NOTa linear model. Also, GLMs areNOTfit at the linear scale (at least according to my definition of “fit”), and I don’t see any support for your assertion that “everyone agrees that predictions should be computed on the link scale and then back-transformed (if desired)”. For me, I would conclude firstly that it’s a mathematical fact thatWhat we have learned so far is that we have two (non-equivalent) options for making predictions i) directly average predictions ii) average parameters and make predictions with the parameter average. Both of these options will in general differ, and the questions is of course which is better.

I appreciate that we do not deliver a constructive proof against option ii), but in general, I think it’s quite easy to construct counterexamples that show that ii) is a bad idea, or at least doesn’t improve over option i). Let me give you four approximate reasons though:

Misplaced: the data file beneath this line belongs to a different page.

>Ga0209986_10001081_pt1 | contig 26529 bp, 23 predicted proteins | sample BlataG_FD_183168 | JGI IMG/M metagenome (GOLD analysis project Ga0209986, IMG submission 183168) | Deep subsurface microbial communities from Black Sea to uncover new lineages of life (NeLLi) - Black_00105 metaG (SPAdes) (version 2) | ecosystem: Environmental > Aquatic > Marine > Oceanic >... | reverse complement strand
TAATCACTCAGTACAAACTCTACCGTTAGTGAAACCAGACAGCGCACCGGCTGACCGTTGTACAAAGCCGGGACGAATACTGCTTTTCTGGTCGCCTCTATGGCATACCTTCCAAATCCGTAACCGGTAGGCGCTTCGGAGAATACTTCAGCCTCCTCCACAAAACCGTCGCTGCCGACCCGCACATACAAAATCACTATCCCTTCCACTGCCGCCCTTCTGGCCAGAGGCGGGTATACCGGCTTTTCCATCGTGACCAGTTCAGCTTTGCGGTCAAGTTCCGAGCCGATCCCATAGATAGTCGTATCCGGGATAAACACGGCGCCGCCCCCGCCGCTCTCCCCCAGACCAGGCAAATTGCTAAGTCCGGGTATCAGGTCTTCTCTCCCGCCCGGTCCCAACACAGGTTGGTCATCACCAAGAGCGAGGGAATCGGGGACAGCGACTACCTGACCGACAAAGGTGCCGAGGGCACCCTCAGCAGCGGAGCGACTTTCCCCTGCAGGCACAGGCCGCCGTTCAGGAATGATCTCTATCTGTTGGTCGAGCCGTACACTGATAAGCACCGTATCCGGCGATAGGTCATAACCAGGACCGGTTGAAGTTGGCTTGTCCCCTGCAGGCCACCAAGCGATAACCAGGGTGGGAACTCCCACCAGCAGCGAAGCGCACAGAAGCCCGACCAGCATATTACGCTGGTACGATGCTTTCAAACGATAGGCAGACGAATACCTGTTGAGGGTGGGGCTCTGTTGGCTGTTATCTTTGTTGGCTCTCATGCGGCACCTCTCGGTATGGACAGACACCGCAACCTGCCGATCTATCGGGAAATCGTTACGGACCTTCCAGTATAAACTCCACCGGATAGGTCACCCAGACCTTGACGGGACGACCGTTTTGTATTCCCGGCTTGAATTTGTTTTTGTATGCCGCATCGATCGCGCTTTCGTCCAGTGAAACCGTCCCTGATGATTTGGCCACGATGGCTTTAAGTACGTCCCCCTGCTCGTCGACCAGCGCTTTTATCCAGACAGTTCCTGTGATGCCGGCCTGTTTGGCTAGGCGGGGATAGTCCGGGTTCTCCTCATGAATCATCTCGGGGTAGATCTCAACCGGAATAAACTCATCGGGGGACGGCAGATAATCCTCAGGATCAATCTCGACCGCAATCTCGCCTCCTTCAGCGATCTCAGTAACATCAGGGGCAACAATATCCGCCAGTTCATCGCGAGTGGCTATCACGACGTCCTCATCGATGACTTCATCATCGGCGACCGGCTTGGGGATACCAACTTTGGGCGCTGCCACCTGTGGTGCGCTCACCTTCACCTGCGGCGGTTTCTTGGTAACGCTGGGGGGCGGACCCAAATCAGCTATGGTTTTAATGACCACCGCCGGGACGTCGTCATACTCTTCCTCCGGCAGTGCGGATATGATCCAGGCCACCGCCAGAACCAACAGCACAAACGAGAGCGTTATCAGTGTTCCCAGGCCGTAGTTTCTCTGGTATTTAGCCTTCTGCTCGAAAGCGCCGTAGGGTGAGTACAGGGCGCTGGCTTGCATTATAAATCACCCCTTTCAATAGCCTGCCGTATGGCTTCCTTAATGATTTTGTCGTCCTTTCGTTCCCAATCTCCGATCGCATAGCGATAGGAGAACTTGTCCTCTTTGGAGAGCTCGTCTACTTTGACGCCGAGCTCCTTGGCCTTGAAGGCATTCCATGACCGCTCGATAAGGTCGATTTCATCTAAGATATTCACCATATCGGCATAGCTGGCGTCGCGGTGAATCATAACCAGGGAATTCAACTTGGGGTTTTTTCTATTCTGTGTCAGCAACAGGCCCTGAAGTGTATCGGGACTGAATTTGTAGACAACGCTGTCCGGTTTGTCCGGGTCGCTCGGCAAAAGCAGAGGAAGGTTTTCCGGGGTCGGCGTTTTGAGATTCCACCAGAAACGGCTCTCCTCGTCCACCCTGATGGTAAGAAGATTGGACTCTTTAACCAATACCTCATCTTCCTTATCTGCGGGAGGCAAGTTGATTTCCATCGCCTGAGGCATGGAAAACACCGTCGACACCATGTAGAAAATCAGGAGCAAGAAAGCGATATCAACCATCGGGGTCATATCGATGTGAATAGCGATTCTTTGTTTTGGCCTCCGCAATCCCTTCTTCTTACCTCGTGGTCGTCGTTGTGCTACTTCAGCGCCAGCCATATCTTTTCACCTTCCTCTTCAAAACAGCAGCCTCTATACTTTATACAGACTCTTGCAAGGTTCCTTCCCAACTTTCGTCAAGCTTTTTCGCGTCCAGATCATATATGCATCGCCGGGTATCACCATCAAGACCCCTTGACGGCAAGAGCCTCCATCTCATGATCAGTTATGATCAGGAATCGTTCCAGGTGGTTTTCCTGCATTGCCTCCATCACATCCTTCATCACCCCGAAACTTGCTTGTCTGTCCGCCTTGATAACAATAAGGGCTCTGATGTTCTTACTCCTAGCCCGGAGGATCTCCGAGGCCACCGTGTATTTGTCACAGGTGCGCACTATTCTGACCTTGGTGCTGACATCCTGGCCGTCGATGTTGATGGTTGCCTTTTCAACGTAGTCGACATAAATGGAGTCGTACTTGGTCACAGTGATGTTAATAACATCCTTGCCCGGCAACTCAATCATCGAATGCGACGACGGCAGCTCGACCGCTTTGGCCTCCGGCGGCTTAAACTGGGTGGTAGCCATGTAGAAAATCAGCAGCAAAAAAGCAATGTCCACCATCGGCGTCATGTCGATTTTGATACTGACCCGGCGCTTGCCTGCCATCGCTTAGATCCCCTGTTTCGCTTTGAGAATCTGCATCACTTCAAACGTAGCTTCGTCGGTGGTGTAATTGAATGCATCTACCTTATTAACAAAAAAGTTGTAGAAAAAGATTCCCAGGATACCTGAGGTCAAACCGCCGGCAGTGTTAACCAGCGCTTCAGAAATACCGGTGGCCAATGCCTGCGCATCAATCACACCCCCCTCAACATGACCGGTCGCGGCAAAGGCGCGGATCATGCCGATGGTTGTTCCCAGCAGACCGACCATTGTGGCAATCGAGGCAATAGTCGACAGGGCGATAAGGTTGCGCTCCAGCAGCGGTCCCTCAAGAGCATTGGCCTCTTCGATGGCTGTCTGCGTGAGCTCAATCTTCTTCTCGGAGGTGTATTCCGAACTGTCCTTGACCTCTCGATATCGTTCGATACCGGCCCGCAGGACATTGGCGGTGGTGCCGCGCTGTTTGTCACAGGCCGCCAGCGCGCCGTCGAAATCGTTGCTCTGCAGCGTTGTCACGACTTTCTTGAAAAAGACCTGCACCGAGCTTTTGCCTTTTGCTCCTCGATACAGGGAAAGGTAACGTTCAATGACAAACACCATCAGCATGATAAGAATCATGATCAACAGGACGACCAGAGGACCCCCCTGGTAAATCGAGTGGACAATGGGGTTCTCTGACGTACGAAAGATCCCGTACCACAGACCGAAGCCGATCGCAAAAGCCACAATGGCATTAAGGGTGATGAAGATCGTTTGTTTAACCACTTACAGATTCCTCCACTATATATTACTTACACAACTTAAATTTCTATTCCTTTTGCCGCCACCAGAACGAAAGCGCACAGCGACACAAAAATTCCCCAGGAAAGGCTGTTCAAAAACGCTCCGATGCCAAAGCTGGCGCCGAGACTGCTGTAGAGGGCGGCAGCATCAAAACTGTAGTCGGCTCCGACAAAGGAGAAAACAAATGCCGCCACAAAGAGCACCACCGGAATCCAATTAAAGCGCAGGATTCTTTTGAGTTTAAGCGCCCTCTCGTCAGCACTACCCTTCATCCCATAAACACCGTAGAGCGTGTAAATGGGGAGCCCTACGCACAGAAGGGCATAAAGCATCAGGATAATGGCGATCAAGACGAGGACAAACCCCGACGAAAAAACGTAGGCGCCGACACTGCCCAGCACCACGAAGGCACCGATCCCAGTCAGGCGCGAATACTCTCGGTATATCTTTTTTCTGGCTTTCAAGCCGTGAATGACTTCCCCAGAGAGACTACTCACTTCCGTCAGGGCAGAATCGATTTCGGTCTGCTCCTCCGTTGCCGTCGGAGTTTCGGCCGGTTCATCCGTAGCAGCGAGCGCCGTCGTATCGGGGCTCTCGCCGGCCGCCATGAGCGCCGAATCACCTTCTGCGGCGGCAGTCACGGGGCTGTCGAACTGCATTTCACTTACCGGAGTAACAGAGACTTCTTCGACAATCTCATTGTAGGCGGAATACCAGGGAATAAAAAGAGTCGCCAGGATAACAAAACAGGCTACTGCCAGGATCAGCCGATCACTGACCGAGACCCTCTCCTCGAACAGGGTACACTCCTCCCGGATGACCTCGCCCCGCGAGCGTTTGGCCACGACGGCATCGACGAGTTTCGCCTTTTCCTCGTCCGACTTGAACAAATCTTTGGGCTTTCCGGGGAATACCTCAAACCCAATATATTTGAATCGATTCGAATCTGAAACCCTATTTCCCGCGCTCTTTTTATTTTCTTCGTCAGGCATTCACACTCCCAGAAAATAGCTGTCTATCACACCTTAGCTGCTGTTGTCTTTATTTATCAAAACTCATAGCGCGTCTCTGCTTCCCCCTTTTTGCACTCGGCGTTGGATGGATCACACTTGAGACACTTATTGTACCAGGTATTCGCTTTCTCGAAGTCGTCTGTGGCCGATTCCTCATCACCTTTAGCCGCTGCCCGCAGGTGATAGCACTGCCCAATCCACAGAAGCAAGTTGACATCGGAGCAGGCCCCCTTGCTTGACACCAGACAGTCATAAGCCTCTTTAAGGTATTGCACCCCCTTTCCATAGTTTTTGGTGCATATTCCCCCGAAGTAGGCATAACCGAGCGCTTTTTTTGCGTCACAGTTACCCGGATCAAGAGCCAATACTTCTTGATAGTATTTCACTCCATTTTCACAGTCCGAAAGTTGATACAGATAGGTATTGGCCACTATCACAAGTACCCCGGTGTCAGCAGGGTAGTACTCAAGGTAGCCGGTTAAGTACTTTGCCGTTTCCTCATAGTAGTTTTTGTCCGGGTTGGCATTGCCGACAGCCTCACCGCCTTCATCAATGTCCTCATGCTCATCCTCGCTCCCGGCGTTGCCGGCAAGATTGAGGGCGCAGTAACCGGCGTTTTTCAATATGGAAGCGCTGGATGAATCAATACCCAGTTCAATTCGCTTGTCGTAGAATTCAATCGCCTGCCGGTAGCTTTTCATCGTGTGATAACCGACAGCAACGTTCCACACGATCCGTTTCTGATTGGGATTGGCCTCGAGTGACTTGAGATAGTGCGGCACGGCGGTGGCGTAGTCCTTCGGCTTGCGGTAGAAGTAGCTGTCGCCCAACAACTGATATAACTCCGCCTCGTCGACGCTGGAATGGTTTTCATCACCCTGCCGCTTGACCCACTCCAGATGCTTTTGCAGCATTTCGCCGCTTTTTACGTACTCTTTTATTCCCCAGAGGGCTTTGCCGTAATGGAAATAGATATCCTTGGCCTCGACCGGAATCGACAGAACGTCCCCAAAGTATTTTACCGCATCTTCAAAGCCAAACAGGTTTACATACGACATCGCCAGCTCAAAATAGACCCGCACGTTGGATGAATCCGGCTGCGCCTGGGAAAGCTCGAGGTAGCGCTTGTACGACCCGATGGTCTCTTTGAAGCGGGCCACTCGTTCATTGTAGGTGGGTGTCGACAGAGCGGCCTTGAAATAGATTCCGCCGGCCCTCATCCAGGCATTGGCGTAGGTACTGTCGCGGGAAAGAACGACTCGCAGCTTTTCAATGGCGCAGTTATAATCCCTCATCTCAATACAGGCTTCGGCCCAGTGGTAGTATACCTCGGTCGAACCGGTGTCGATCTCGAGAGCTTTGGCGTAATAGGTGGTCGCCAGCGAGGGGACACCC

In conclusions, I don’t believe that there is much reason to think that the parameter average is more useful than the prediction average to make predictions.

Whether the parameter average is useful for other purposes (e.g. as an estimator for the effect of each predictor) is another question. We are working on a publication to comment on that, but I would not want to get into this discussion here.

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Hi Florian, thanks for the response. I think there is continued miscommunication on what I’ve written that is stemming from the ambiguity of the phrase “averaged predictions”. A prediction can be averaged two ways 1) compute the predictions on the link scale for all models, average these on the link scale, back-transform if desired and 2) compute predictions on the link scale for all models, back transform predictions from all models to response scale, average on the response scale. #1 is not averaging the parameters, it is averaging predictions, although it is equivalent to averaging the parameters and then computing predictions mathematically.

1) You state “GLMs are NOT fit at the linear scale (at least according to my definition of “fit”)” You are correct that my language was ambiguous, the MSE is computed from g^-1(Xb) not Xb and in that sense the model is not fit on a linear scale. My point is that Xb is a *linear* predictor and I am arguing that additive relationships using this predictor (such as averages of Xb) should be additive to be consistent with the coefficients as the weights of a linear model.